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Feast your eyes: Billy Wilder's Avanti!
BYOApple in Italy
AVANTI! (1972) is neither director Billy Wilder’s most lauded nor well-seen. Confidently languorous in its pacing, the film is not unlike the stride of an Italian afternoon, which hinges on a generously punctuated lunch hour. Here's a comedic demonstration: in one scene, a U.S. government employee freshly deplaned in Ischia is refused assistance by the island's jovial policeman who affably lodges this pranzo defense at the stupefied and hurried American. Avanit! falls under a subcategory of films "Americans vacationing in Italy," which is why I chose to watch it a few years ago prefacing my first European voyahhge.
Jack Lemmon and Juliet Mills meet-cute, or morbid, rather under funereal circumstance when his father and her mother die in a car accident. What proceeds is , as the two try on the roles of their parents,' somehwat reminiscent of In The Mood for Love without the sensuality and longing, but with as many food-related scenes. The film divulges in particular the eating habits of a woman. Mystified by the slimness of Americans (!!), the female lead decries her weight and constantly references her diet. This is so much a part of the joke that her name is...Pamela Piggott. Of course, she does not look overweight in the slightest.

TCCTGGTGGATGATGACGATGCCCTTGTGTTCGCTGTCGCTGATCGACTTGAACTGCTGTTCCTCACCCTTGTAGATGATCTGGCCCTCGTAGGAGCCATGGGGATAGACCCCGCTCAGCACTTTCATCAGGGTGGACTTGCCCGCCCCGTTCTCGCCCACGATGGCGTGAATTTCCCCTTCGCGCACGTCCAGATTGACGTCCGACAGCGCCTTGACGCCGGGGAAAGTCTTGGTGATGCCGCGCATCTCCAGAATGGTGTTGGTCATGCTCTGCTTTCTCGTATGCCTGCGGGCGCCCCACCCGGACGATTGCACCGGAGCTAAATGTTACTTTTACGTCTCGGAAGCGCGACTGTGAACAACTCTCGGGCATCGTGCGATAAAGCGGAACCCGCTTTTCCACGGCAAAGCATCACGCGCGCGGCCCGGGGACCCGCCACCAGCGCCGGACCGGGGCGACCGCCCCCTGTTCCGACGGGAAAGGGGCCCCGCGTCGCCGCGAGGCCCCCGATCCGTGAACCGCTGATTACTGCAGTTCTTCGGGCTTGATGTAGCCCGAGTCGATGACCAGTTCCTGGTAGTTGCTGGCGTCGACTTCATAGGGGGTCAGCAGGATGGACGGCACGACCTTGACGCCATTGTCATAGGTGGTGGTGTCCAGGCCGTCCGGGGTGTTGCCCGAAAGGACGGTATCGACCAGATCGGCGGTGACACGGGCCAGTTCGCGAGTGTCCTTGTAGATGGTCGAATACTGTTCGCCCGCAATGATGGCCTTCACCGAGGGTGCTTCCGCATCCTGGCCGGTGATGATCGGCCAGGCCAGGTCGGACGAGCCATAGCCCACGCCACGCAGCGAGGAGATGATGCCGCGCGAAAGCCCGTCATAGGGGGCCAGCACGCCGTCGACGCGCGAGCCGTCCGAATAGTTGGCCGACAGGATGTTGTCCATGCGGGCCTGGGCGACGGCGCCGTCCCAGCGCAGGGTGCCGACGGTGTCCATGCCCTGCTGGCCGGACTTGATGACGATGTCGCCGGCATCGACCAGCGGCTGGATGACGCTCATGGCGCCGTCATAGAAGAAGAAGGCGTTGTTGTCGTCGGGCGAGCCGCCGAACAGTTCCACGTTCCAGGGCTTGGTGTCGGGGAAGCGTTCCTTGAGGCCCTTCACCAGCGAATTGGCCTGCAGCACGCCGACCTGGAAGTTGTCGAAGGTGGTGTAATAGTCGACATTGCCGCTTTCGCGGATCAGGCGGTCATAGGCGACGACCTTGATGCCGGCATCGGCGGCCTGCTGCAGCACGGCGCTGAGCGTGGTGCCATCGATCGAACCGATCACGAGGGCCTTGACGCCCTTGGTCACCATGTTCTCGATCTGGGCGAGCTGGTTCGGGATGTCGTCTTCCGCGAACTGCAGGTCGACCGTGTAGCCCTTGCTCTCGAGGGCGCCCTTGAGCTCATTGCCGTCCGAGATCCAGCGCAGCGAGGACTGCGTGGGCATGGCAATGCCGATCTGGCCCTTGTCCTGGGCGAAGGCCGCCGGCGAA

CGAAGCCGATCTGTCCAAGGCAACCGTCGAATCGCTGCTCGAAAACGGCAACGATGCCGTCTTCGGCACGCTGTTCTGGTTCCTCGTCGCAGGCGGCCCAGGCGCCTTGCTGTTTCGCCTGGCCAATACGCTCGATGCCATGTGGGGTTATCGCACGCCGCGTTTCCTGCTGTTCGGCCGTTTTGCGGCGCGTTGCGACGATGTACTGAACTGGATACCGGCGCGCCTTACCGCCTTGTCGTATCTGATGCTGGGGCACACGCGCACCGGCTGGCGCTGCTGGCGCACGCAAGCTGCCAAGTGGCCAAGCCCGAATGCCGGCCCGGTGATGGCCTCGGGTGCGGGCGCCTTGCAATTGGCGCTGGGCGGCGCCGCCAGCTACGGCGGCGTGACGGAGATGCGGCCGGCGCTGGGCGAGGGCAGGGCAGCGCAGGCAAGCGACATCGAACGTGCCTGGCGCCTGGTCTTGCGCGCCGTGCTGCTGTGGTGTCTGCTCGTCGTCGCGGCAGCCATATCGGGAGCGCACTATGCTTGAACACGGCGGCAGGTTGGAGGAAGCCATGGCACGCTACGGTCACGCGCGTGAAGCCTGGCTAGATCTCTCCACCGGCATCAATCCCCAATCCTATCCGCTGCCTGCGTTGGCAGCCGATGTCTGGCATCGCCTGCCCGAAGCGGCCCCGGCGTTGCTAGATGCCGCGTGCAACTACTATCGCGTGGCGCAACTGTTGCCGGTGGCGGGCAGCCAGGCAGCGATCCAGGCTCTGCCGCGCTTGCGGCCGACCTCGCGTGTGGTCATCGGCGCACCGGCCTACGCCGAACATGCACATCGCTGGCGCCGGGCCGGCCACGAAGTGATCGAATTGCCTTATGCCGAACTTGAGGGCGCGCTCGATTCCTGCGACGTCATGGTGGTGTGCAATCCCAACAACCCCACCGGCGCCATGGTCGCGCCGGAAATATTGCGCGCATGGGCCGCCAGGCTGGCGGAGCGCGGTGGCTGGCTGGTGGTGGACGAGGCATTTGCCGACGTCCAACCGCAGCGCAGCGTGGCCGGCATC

A bastion of good eating, Italy is an oasis for both gourmand and every-man, and so the most deadly adversary of the dieter. With this in mind, Pamela supplies her own mealtime rations when dining out. She plucks an apple from her handbag and furnishes it on her plate. (The considerate staff offer to peel and cut the thing at least.) Just as the fruit symbolizes man's fallen grace and temptation to sin, Pamela too concedes to the desires of her flesh and asks to try Lemmon's pasta. “Just a taste,” of course.
Aren’t vacations (though this is for her is not exactly a pleasure-trip) meant to be about indulgence? A reminder for myself not to count calories (or euros) when I'm away. I will defer to my tastebuds and not my waistline, like Pamela towards the end of the film. Enjoying a sunny afternoon alone, she orders quattro gelati—all for herself.